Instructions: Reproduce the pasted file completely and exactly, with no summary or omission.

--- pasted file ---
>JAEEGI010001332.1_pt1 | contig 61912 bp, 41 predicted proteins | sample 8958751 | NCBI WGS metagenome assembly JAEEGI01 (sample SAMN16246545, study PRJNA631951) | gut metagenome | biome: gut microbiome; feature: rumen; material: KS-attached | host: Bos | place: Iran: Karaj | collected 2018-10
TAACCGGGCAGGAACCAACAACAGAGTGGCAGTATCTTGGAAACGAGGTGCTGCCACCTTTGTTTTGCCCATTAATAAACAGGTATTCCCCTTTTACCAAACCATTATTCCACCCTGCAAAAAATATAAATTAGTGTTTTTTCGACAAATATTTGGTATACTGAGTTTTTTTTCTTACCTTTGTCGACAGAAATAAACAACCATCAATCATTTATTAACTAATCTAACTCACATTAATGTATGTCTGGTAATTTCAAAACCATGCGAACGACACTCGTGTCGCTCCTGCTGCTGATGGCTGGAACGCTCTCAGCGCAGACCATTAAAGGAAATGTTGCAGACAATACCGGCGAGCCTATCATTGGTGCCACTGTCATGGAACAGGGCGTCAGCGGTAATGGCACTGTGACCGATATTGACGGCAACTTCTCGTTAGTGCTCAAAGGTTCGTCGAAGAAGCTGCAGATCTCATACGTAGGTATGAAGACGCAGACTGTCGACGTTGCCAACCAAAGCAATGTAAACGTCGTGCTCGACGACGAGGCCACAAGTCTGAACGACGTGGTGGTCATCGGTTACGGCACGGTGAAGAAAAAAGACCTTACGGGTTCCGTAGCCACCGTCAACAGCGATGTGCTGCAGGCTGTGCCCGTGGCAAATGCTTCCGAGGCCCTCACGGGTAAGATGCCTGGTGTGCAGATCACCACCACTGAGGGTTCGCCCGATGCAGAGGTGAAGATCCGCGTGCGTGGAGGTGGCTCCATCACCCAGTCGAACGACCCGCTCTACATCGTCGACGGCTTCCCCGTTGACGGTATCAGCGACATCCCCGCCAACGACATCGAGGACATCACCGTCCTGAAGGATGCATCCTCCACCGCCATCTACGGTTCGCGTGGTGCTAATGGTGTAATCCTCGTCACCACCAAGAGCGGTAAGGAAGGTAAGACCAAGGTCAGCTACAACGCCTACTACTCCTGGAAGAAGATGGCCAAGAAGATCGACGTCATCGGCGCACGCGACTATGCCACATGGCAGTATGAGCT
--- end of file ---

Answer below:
>JAEEGI010001332.1_pt1 | contig 61912 bp, 41 predicted proteins | sample 8958751 | NCBI WGS metagenome assembly JAEEGI01 (sample SAMN16246545, study PRJNA631951) | gut metagenome | biome: gut microbiome; feature: rumen; material: KS-attached | host: Bos | place: Iran: Karaj | collected 2018-10
TAACCGGGCAGGAACCAACAACAGAGTGGCAGTATCTTGGAAACGAGGTGCTGCCACCTTTGTTTTGCCCATTAATAAACAGGTATTCCCCTTTTACCAAACCATTATTCCACCCTGCAAAAAATATAAATTAGTGTTTTTTCGACAAATATTTGGTATACTGAGTTTTTTTTCTTACCTTTGTCGACAGAAATAAACAACCATCAATCATTTATTAACTAATCTAACTCACATTAATGTATGTCTGGTAATTTCAAAACCATGCGAACGACACTCGTGTCGCTCCTGCTGCTGATGGCTGGAACGCTCTCAGCGCAGACCATTAAAGGAAATGTTGCAGACAATACCGGCGAGCCTATCATTGGTGCCACTGTCATGGAACAGGGCGTCAGCGGTAATGGCACTGTGACCGATATTGACGGCAACTTCTCGTTAGTGCTCAAAGGTTCGTCGAAGAAGCTGCAGATCTCATACGTAGGTATGAAGACGCAGACTGTCGACGTTGCCAACCAAAGCAATGTAAACGTCGTGCTCGACGACGAGGCCACAAGTCTGAACGACGTGGTGGTCATCGGTTACGGCACGGTGAAGAAAAAAGACCTTACGGGTTCCGTAGCCACCGTCAACAGCGATGTGCTGCAGGCTGTGCCCGTGGCAAATGCTTCCGAGGCCCTCACGGGTAAGATGCCTGGTGTGCAGATCACCACCACTGAGGGTTCGCCCGATGCAGAGGTGAAGATCCGCGTGCGTGGAGGTGGCTCCATCACCCAGTCGAACGACCCGCTCTACATCGTCGACGGCTTCCCCGTTGACGGTATCAGCGACATCCCCGCCAACGACATCGAGGACATCACCGTCCTGAAGGATGCATCCTCCACCGCCATCTACGGTTCGCGTGGTGCTAATGGTGTAATCCTCGTCACCACCAAGAGCGGTAAGGAAGGTAAGACCAAGGTCAGCTACAACGCCTACTACTCCTGGAAGAAGATGGCCAAGAAGATCGACGTCATCGGCGCACGCGACTATGCCACATGGCAGTATGAGCT